Sally Ride was born in 1951 in Los Angeles, California. She attended high school at Westlake School for Girls. After high school, she went to Swarthmore College and Stanford University where she earned multiple degrees in Science and Liberal Arts. On June 18, 1983, she became the first American woman to fly in space.
Passion at an Early Age
The elder child of Dale Burdell Ride and Carol Joyce, Ride had one sibling, a younger sister named Karen. Her father was a political science professor and her mother was a counselor. Her parents encouraged Sally and her younger sister to study hard and do their best, but allowed the children the freedom to develop at their own pace.
When asked what her favorite subjects were in school, Ride said that she liked math, but was also very interested in astronomy and physical science. Her heroes were astronauts John Glenn and Neil Armstrong.
I didn't really decide that I wanted to be an astronaut for sure until the end of college. But even in elementary school and junior high, I was very interested in space and in the space program."
Professions for Women WERE Limited, but Times are Changing
Sally Ride applied to be an astronaut in 1977 when she was just 26 years old. It was the first time that women were invited to apply to the astronaut program.
Ride was a college student at the time and saw an advertisement in the student newspaper that NASA was looking for women astronauts. She was one of six women out of 8,000 to be selected to join the program.
Prior to her first space flight, she was subject to media attention because she was a woman. During a press conference, she was asked questions like, "Will the flight affect your reproductive organs?" and "Do you weep when things go wrong on the job?" Despite this and the historical significance of the mission, Ride insisted that she saw herself in only one way—as an astronaut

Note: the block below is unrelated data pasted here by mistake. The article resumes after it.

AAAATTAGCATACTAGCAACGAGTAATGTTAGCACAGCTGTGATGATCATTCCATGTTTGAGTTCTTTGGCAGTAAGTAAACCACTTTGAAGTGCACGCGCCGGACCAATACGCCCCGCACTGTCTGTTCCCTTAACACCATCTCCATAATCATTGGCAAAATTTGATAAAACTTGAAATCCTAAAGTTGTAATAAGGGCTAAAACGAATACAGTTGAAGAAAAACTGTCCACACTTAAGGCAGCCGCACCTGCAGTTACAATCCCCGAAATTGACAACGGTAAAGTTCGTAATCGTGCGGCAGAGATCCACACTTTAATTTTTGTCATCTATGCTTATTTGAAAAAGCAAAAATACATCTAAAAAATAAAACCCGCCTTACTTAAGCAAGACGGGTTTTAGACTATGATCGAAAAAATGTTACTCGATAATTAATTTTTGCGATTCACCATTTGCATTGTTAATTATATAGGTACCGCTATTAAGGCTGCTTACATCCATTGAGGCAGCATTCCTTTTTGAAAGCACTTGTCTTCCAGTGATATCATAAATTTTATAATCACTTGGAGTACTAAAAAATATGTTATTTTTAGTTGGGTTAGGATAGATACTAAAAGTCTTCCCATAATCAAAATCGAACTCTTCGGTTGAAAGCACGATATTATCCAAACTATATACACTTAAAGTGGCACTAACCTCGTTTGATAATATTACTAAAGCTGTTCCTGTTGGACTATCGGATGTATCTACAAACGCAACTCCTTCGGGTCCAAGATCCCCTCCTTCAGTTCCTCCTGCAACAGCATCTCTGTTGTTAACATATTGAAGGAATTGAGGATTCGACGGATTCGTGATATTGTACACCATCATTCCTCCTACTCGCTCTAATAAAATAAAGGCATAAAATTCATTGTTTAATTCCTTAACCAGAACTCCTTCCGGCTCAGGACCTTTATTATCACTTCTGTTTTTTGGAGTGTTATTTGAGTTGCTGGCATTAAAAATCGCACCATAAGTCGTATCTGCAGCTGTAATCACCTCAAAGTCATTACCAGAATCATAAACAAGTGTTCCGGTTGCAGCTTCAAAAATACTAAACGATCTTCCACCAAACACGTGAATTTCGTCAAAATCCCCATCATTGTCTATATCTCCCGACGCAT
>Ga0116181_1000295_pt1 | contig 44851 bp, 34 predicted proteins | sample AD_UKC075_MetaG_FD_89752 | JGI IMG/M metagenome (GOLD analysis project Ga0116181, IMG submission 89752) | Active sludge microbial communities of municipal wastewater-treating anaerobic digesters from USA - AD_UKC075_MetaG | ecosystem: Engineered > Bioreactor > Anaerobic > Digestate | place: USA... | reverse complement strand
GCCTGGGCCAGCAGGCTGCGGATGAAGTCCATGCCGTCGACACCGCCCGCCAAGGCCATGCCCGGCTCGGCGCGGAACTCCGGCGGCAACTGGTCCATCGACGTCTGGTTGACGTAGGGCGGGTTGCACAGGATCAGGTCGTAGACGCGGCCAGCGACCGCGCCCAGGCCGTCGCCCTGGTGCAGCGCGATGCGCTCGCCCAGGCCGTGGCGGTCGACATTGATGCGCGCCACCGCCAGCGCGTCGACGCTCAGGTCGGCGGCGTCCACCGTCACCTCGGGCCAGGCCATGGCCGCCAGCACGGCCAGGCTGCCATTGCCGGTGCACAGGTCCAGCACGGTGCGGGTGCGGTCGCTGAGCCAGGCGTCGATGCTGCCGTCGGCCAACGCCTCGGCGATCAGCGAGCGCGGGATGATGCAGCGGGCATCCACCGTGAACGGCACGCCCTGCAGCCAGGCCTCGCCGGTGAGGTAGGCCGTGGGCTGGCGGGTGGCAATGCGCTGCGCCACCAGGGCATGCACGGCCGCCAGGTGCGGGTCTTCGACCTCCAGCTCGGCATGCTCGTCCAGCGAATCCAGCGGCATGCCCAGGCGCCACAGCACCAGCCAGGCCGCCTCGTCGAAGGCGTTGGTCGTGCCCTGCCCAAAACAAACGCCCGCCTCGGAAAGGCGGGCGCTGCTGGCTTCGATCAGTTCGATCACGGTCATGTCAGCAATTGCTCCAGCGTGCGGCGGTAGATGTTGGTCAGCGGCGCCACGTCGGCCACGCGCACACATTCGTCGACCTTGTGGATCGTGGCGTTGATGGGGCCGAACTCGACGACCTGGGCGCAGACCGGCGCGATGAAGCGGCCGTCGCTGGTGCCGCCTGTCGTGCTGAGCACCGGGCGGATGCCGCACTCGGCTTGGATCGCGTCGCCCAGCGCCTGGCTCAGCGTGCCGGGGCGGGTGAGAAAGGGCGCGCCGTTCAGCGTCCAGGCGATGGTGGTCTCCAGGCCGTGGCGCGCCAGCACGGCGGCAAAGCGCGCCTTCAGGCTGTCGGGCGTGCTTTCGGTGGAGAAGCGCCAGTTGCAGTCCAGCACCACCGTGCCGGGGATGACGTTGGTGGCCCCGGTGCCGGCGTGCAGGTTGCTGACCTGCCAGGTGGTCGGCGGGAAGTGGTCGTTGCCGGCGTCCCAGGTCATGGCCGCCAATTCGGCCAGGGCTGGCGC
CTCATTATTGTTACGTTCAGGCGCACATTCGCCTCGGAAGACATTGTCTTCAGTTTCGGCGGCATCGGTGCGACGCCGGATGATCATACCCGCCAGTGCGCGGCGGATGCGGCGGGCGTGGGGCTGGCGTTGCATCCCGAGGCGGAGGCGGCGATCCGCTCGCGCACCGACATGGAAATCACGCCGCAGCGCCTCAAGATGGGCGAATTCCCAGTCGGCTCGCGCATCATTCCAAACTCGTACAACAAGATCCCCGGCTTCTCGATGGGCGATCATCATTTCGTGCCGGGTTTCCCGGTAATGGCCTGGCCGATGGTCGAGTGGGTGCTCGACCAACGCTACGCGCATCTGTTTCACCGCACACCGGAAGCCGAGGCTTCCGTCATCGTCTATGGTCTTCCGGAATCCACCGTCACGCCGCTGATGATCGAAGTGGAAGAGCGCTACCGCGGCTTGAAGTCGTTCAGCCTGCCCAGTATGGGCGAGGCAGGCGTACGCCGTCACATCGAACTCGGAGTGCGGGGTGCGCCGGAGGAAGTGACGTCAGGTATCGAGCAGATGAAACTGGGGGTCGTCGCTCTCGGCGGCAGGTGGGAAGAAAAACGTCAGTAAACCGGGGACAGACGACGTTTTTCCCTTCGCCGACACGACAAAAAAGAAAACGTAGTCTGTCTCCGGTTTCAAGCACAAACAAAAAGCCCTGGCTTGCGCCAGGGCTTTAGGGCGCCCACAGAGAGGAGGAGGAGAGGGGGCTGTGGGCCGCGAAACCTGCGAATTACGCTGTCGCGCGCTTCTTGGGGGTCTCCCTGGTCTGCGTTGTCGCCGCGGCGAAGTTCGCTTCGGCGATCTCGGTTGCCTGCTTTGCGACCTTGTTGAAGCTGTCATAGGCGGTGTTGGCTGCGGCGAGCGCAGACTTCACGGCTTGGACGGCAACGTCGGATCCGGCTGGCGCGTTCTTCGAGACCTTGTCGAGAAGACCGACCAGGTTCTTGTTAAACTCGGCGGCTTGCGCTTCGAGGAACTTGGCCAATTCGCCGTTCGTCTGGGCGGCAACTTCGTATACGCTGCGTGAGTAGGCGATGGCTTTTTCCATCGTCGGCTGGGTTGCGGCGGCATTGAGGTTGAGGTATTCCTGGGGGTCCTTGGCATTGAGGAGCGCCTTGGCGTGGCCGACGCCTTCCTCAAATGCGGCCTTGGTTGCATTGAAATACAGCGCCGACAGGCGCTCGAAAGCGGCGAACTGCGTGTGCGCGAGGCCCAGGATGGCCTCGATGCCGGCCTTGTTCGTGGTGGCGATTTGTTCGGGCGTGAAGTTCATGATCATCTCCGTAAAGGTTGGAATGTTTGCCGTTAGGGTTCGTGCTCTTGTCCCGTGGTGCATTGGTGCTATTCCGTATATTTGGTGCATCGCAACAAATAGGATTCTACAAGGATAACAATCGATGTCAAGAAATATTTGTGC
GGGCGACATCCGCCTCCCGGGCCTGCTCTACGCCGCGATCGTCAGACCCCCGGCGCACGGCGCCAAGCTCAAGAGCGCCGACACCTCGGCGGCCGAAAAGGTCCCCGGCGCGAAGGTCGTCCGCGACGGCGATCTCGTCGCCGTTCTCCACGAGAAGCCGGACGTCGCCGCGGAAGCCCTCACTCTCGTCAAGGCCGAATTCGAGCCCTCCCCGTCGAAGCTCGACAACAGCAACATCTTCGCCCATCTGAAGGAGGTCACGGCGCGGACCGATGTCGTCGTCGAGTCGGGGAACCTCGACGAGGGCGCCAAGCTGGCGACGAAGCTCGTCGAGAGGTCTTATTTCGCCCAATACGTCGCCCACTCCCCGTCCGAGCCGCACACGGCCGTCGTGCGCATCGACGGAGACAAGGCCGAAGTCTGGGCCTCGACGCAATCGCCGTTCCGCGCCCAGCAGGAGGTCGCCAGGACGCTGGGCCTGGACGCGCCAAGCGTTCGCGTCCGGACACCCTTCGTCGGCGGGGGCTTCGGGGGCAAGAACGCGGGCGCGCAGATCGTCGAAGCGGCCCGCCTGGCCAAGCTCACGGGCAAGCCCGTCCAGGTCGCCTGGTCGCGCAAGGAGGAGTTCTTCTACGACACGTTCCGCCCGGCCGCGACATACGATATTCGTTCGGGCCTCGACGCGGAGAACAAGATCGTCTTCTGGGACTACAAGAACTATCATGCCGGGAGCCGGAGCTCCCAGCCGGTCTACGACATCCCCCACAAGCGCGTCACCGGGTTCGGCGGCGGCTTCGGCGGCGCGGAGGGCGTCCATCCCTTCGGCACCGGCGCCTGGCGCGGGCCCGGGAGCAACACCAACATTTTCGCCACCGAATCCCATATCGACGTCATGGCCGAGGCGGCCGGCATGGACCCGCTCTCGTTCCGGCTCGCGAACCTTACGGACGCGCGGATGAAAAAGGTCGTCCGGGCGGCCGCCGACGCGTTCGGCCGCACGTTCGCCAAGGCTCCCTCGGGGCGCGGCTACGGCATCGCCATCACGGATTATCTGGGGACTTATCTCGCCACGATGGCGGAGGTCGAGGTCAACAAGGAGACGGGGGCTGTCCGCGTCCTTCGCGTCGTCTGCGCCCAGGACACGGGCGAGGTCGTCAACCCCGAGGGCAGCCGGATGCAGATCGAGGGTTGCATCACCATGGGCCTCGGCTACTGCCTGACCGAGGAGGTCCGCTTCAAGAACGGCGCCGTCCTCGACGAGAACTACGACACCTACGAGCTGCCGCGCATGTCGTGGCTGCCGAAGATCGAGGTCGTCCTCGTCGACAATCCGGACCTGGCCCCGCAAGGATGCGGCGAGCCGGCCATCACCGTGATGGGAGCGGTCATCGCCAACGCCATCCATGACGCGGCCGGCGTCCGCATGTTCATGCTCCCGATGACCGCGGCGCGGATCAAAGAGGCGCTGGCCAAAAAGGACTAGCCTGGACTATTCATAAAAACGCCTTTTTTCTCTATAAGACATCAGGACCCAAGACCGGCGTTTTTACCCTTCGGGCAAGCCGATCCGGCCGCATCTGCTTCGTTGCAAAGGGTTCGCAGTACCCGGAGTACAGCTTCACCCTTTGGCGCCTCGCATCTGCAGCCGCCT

The struggle for women to transform their dreams into successful careers has changed. Sally Ride was one of many women who paved the way for a new generation of young girls to follow their dreams to be scientists or astronauts.
Even more encouraging, since the enormous success of the Women's March on January 21, 2017, global awareness of the heartbreaking difficulty of women to attain their goals has increased tremendously. It's finally our turn!
Perseverance and Success!
Ride has received numerous honors and awards and has written 5 science books for children. She also initiated and directed education projects designed to fuel middle school students' fascination with science. She was inducted into both the National Women's Hall of Fame and the Astronaut Hall of Fame.
After she left NASA, Ride continued to encourage girls to be interested in science, technology, engineering and mathematics. She is one of many women who have paved the way for a new generation of young girls to achieve success!